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New Maryland law lets low-income taxpayers get help with state taxes

“It’s foundational to me, for a just society, that low-income people feel like they’re getting a fair shake when they’re dealing with tax authorities,” says University of Maryland Francis King Carey School of Law Dean Donald B. Tobin. (The Daily Record / File photo)

Clinics designed to assist low-income Marylanders with tax disputes can offer legal guidance on state as well as federal issues under a new law the General Assembly passed earlier this year.

For Donald B. Tobin, dean of the University of Maryland Francis King Carey School of Law and a key champion of the new legislation, expanding the tax clinics’ reach is critical to ensuring that low-income people have equitable access to help with tax disputes.

“It’s foundational to me, for a just society, that low-income people feel like they’re getting a fair shake when they’re dealing with tax authorities,” Tobin said in an interview.

The low-income taxpayer clinics rely on IRS grants that support their work on federal tax issues or related state tax problems, but do not cover disputes that are solely related to state taxes.

The new legislation adds another source of funding for the next two years: $250,000 from the state’s Unclaimed Property Fund that will allow the clinics to offer help with state taxes.

Beginning in 2024, the governor can choose to continue the funding in the annual state budget.

The law provides for grants to the three entities that offer low-income taxpayer clinics in Maryland: the University of Maryland Carey School of Law, the University of Baltimore School of Law, and the Maryland Volunteer Lawyers Service.

The clinics do not help prepare tax returns, but they can offer free help managing tax-related disputes or legal problems.

At the state level, that can include holds on a Maryland driver’s license or vehicle registration, Earned Income Tax Credit denials, audits and other issues.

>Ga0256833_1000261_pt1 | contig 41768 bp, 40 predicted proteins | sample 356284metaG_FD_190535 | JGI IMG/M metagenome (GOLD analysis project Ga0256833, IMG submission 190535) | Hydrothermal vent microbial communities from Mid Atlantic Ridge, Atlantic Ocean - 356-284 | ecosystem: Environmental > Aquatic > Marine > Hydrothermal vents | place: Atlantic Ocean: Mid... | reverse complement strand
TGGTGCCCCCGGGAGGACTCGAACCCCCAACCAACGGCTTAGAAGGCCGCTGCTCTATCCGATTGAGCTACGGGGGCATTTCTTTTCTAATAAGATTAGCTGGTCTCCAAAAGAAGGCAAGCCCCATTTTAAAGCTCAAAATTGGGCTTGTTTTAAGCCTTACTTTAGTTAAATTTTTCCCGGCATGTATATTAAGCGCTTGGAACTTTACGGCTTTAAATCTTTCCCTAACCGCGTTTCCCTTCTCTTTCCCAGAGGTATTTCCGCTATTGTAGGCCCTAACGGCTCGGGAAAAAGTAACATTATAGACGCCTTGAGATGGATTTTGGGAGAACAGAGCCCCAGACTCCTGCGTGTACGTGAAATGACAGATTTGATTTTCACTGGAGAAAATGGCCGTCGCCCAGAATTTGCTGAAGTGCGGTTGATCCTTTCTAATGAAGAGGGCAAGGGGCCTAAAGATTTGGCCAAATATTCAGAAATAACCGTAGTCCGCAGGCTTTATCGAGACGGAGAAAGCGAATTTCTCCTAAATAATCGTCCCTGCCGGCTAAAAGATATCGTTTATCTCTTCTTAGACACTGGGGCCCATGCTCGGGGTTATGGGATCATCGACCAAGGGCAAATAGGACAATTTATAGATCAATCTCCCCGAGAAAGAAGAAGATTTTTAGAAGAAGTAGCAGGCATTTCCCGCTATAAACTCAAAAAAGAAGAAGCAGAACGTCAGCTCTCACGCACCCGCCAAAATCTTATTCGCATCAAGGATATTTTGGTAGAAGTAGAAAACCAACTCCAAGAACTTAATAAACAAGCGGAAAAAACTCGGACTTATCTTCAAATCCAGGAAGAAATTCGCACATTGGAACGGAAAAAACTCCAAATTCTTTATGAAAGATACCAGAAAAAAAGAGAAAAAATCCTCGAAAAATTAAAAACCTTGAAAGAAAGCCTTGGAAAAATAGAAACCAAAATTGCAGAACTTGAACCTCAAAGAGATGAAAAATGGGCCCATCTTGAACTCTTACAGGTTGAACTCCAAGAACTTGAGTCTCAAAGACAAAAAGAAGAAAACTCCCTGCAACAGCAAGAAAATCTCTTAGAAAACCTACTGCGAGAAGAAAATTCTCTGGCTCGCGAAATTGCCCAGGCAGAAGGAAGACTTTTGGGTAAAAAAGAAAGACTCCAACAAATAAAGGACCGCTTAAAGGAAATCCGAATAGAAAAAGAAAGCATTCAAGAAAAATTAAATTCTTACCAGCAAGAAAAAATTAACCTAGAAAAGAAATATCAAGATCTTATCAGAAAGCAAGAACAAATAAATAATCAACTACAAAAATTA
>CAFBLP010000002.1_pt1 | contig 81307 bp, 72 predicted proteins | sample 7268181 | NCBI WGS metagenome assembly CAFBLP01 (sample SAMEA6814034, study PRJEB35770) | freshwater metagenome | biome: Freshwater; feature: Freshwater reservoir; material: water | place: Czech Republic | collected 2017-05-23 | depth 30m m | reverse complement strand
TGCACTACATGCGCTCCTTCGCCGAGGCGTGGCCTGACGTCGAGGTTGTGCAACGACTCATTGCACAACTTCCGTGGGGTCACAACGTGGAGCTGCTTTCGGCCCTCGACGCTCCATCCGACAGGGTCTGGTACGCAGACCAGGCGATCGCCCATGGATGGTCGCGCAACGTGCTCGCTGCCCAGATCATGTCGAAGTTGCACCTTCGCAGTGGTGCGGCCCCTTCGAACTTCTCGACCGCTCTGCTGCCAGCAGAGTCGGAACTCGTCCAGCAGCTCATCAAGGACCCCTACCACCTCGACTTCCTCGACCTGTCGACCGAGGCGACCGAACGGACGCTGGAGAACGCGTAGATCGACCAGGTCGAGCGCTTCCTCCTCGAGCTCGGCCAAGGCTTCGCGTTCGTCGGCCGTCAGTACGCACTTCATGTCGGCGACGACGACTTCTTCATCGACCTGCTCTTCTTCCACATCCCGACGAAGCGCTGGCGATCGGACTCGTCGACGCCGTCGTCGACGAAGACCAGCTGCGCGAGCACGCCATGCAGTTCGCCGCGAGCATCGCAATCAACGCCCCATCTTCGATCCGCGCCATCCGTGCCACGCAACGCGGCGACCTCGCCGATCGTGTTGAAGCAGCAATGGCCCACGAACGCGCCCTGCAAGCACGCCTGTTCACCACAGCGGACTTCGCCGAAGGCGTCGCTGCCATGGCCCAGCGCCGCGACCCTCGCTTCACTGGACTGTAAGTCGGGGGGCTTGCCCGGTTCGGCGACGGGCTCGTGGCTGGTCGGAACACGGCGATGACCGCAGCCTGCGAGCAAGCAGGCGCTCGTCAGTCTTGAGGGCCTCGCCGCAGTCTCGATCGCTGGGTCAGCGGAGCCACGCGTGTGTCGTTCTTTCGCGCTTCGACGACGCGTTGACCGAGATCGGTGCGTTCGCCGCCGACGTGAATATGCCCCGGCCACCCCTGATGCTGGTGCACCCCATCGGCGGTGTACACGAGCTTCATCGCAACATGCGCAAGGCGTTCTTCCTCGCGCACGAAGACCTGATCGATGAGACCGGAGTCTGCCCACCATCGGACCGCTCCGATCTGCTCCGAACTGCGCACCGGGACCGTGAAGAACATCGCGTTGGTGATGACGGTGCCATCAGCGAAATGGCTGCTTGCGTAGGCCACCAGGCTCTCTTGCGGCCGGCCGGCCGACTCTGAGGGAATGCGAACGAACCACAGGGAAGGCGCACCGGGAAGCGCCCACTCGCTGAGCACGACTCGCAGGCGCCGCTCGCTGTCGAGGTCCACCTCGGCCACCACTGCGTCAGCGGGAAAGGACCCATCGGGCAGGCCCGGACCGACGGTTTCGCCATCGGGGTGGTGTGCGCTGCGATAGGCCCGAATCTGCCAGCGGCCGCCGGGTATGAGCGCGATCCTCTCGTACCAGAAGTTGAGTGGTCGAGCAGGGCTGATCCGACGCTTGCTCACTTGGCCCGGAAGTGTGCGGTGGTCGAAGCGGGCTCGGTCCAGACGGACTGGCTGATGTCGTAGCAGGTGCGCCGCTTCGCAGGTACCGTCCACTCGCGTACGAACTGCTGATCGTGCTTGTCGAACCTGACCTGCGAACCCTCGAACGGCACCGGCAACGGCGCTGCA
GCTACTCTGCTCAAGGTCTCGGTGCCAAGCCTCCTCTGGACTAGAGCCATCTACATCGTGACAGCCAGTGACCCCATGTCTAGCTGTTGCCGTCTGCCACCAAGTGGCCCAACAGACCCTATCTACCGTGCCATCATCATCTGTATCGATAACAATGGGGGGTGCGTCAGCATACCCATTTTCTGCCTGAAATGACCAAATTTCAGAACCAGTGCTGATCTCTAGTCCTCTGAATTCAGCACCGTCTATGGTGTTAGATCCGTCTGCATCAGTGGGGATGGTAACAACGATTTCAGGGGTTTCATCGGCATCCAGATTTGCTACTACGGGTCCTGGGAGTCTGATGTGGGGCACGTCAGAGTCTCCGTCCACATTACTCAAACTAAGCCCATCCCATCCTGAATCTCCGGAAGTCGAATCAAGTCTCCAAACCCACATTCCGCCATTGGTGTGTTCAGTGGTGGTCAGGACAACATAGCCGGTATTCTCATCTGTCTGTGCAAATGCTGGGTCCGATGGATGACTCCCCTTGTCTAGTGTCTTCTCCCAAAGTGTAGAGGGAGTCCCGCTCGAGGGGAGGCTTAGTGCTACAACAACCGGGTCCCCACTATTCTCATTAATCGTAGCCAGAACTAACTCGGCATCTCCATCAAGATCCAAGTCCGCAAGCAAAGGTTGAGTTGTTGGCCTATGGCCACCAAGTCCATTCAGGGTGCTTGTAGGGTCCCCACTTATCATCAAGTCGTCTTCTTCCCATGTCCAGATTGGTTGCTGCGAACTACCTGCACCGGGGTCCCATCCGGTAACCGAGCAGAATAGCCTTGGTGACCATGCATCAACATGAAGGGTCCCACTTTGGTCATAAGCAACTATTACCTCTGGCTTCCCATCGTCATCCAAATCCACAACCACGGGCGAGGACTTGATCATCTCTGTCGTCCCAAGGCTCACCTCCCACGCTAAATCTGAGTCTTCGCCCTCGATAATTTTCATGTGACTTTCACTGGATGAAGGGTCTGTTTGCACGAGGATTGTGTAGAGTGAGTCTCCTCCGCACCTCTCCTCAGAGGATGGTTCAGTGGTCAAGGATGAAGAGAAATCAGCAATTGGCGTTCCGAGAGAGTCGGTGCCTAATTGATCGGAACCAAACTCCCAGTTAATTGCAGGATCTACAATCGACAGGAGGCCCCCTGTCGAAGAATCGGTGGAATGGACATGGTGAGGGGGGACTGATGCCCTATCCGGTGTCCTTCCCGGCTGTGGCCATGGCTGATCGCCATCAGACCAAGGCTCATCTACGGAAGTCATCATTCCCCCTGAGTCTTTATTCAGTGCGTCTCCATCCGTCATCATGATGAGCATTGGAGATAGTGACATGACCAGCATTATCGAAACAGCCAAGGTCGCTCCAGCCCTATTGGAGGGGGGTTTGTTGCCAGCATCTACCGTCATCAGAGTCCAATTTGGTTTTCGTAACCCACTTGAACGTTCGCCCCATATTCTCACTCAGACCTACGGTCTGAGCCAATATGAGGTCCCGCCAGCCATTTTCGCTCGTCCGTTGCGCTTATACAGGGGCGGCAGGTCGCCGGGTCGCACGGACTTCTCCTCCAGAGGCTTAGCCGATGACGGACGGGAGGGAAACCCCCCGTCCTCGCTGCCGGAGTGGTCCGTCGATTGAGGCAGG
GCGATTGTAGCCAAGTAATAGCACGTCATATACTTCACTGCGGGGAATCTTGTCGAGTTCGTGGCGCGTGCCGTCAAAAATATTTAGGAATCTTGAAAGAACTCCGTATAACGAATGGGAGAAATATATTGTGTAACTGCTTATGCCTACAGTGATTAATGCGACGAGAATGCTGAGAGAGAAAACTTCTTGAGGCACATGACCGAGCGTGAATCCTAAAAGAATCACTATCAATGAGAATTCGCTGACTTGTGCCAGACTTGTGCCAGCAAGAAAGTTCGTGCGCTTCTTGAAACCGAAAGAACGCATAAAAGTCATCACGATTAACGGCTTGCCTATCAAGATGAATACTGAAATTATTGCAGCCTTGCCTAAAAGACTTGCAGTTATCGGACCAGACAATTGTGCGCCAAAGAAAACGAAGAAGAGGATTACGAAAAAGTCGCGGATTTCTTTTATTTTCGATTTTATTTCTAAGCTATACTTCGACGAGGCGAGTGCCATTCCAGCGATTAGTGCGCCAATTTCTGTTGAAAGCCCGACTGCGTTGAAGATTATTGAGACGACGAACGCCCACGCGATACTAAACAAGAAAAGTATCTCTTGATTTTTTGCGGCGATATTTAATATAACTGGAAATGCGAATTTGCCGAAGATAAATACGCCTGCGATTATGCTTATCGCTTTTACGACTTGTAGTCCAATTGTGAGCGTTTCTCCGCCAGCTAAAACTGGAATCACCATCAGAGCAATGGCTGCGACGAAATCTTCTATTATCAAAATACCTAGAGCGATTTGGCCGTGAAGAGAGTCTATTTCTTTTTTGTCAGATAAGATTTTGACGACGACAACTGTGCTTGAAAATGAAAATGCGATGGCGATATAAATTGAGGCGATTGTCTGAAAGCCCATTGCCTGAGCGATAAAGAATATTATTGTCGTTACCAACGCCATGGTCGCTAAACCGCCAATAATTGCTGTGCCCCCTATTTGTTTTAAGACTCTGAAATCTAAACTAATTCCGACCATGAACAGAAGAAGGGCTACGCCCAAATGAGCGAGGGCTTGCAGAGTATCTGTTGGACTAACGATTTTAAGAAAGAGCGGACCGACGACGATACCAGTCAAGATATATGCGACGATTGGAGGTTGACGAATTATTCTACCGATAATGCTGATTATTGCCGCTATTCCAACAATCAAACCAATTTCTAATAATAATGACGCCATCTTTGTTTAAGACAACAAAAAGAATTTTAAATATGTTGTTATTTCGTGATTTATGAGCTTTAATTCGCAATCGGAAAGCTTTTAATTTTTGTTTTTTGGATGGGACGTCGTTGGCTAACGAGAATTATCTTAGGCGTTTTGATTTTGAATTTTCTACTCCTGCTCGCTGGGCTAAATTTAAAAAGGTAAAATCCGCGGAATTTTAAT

“Many people who encounter legal problems with their taxes are those who can least afford it,” Comptroller Peter Franchot said at a news conference earlier this month at the University of Baltimore School of Law.

“Just as renters facing eviction need access to counsel, so do taxpayers with complicated state-specific legal tax issues. This law, and the funding it provides, helps level the playing field, so existing tax clinics can assist low-income Marylanders at no cost.”

Tobin said it’s common to see clients who, for any number of reasons, haven’t paid taxes in years or misunderstand their tax status and need help handling a complicated web of legal problems. The clinics can ensure that low-income taxpayers know about available resources and have representation from a lawyer if needed.

“For me, when people think about social justice and when people think about equality, they often don’t think about money and taxes,” Tobin said. “But economic justice is just as central to the success of a just society as anything else.”

Del. Sandy Rosenberg, D-Baltimore City, sponsored the House version of the bill. In an interview, he likened the tax clinic legislation to a bill passed this year that grants certain tenants access to legal counsel in evictions — though the measure fell short of establishing a “right to counsel” in eviction proceedings.

“We spend all this time in Annapolis deciding what the law should be, but if you don’t have a lawyer and the other side does, you are at a severe disadvantage,” Rosenberg said.